How to Protect Yourself From the Flu Bug When Your Child Has it

by Kimbry Parker

    The flu is a common virus that affects the throat, nose and lungs. The Centers for Disease Control and Prevention notes that complications like ear infections, pneumonia, sinus infections, dehydration and even congestive heart failure and diabetes can arise from the flu. If you have a child with the flu, there are things you can do to protect yourself from becoming infected with the virus.

    Step 1

    Keep the child in a “sick room” as much as possible. If you have more than one bathroom in your home, designate a certain bathroom for the child to use during the duration of his illness and have other people in the home, including yourself, use another bathroom.

    Step 2

    Wash your hands often with soap and warm water. Every time you have contact with the child, wash your hands immediately afterwards. Avoid touching your face as much as possible, especially if you haven’t washed your hands.

    Step 3

    Disinfect the bathroom and other places in the home daily where the child has been. Spray a household disinfectant on all surfaces to kill any germs that may be present. Wash your hands immediately after cleaning.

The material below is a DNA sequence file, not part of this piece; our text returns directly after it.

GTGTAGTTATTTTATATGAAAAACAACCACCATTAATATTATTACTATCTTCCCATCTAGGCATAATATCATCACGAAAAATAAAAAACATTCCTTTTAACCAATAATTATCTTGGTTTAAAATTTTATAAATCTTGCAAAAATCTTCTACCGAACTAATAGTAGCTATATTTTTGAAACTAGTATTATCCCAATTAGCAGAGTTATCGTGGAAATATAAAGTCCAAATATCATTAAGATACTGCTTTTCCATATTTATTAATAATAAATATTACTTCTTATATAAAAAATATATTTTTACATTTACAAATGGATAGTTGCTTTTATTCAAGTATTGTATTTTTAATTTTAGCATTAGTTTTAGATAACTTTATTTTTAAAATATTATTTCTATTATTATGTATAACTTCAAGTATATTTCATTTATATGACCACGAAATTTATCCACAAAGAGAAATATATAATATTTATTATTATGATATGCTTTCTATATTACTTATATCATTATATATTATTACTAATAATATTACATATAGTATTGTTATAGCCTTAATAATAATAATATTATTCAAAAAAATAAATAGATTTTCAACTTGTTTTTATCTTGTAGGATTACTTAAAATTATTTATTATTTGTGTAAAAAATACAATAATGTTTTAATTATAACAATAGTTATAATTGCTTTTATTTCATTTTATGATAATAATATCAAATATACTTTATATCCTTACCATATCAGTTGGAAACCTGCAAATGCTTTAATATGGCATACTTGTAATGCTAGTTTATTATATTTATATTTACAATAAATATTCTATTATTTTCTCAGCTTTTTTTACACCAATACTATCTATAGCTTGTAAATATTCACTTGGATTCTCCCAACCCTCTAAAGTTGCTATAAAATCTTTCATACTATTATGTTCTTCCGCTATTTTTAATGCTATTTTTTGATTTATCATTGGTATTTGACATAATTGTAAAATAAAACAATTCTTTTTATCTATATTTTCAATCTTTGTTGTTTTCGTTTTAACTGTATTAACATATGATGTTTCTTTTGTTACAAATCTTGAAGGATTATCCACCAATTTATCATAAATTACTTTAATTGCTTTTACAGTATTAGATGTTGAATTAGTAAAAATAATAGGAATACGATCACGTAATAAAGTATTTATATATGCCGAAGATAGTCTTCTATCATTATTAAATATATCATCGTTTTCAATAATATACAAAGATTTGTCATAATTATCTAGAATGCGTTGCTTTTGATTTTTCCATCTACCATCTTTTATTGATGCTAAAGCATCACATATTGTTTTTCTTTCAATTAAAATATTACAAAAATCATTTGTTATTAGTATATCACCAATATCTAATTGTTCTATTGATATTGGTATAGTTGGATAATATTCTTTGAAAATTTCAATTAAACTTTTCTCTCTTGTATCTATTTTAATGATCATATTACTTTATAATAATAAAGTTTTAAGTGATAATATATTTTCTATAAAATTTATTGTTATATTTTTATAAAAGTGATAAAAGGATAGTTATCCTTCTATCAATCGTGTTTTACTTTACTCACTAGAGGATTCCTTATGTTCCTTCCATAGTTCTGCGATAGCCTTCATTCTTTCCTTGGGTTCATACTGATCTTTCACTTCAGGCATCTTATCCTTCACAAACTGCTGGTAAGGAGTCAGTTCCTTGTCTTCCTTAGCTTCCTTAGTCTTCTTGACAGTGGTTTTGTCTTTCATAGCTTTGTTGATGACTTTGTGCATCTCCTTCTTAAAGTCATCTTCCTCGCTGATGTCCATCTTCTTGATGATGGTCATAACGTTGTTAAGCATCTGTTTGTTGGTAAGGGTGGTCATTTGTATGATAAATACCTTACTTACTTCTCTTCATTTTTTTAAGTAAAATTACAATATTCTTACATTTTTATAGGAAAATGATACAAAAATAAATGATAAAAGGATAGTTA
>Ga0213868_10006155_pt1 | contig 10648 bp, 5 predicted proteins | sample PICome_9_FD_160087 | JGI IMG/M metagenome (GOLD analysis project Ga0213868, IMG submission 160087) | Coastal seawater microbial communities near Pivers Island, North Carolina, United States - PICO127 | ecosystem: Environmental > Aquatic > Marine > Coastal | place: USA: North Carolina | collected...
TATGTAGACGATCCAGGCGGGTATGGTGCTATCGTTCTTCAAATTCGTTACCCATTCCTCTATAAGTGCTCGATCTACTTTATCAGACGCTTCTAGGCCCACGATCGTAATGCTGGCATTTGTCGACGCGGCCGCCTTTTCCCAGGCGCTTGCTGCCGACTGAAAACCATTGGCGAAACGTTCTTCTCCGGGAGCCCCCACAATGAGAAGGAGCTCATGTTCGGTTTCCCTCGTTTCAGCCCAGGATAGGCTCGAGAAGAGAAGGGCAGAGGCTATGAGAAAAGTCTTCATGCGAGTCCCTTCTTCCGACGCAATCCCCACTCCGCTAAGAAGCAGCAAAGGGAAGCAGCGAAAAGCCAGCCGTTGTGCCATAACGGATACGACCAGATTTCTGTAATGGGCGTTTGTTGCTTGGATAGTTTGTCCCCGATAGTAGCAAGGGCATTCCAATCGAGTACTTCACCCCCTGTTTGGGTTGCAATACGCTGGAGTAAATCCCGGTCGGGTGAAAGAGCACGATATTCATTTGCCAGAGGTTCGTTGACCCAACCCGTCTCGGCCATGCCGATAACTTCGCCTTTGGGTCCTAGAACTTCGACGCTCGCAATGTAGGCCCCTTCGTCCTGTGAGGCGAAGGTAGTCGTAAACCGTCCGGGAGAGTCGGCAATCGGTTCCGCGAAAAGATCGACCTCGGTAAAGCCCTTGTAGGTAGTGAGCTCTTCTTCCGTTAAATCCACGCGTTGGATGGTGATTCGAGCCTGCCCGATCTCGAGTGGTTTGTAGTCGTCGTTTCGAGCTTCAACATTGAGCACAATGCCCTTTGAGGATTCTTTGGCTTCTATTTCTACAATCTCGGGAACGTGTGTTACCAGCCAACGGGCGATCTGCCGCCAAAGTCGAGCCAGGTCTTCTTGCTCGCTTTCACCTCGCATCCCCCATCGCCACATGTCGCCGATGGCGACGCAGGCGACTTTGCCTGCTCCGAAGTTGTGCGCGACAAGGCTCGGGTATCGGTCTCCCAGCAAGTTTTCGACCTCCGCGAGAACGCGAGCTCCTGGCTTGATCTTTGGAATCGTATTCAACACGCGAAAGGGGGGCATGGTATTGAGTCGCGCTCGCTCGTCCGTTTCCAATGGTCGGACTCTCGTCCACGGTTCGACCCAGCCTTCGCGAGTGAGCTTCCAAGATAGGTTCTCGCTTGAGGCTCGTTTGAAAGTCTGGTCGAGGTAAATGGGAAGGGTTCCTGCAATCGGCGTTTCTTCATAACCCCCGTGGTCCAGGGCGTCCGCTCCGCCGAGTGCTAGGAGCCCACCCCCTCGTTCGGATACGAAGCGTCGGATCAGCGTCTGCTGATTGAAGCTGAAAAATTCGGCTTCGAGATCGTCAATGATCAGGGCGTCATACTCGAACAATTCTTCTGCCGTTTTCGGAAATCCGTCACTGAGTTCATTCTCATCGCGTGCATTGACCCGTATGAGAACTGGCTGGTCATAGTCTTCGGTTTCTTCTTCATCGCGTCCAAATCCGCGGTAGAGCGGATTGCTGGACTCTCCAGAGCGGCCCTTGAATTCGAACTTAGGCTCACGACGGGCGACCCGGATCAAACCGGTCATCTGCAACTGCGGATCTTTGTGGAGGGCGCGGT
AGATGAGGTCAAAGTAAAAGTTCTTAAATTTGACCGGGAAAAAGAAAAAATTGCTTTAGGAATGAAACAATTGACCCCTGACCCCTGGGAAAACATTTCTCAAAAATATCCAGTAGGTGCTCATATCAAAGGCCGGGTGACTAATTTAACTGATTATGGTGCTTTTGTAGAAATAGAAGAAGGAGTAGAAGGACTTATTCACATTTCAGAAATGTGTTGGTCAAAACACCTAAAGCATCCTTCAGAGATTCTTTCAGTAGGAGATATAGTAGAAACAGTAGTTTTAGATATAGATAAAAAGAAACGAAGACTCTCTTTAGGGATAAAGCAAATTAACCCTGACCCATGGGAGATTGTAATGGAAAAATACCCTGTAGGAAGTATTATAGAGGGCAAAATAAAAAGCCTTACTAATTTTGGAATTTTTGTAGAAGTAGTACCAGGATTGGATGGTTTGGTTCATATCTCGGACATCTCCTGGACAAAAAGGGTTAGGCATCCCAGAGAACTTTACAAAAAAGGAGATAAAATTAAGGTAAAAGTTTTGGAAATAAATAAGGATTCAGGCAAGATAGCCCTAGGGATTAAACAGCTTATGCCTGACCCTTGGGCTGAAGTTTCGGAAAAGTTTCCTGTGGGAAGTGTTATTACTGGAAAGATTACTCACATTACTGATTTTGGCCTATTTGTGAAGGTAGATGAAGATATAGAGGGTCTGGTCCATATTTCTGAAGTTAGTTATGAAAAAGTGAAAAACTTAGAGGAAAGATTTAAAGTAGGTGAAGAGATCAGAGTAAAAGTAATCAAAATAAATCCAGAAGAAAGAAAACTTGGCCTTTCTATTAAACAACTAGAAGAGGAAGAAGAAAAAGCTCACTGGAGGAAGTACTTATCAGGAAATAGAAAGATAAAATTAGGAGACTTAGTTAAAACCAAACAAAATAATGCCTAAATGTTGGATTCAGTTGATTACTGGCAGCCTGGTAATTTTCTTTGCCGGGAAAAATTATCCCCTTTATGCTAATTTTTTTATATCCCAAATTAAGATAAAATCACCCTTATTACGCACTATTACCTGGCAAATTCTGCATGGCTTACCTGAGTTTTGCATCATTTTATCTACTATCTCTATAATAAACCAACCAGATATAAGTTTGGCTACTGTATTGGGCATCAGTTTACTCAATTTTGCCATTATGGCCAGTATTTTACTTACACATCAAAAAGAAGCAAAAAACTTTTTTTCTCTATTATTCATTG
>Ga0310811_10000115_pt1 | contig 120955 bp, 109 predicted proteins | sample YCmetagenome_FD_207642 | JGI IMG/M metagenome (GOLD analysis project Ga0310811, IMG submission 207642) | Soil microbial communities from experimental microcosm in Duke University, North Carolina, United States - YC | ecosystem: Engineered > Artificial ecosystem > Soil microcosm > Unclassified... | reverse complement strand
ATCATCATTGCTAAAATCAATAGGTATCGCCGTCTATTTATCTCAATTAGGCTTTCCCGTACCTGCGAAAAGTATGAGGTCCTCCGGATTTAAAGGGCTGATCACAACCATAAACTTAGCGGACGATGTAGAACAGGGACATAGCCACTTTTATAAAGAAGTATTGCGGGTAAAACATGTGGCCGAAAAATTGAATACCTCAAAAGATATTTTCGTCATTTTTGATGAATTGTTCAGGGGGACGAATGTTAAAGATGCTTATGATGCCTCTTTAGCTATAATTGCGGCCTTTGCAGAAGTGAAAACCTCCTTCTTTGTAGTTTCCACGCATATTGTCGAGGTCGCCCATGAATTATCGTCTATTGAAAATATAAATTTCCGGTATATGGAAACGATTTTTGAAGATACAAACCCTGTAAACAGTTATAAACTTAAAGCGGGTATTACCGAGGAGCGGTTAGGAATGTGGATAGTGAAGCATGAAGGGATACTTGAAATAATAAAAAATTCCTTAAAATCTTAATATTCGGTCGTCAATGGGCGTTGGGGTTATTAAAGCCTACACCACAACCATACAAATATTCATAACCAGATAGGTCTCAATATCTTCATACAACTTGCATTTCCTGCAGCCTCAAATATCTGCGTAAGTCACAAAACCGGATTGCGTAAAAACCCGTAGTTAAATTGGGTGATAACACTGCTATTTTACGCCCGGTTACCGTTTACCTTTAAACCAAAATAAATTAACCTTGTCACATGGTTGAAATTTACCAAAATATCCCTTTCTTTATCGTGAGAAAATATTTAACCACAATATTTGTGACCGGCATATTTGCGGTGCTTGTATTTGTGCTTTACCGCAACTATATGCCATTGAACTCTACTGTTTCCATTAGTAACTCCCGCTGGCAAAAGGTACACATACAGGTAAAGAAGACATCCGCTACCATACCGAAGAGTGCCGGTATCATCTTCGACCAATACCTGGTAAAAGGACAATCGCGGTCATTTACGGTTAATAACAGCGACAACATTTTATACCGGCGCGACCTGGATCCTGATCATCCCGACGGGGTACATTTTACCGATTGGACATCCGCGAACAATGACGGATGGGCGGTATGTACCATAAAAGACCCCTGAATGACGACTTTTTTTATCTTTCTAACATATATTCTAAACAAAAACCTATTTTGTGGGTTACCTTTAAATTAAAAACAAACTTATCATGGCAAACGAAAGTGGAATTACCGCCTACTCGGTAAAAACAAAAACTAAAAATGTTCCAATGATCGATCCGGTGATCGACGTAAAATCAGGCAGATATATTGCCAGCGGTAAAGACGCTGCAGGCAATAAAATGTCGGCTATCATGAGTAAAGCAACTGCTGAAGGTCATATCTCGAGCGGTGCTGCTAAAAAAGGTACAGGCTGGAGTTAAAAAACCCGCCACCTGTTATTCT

Step 4

    Remind the child to cough in his elbow and to wash his hands often or use an alcohol-based hand sanitizer, particularly after sneezing or coughing. This will help cut down on contamination in the house and the spread of the virus to you.

    Step 5

    Avoid close contact with the child as much as possible. While you don’t have to forgo a hug from your sick little one, avoid kissing her on the lips and being in close proximity to her face.

    Step 6

    Clean eating utensils and dishes used by the sick child immediately after use. It’s unnecessary to clean these items separately, but a thorough cleaning in hot, soapy water will help to prevent the virus from spreading to you if you use the same items.


    • The Centers for Disease Control and Prevention recommends a yearly flu vaccination for people 6 months of age and older.

    About the Author

    Kimbry Parker has been writing since 1998 and has published content on various websites. Parker has experience writing on a variety of topics such as health, parenting, home improvement and decorating. She is a graduate of Purdue University with a Bachelor of Arts in organizational communication.

    Photo Credits

    • Comstock Images/Comstock/Getty Images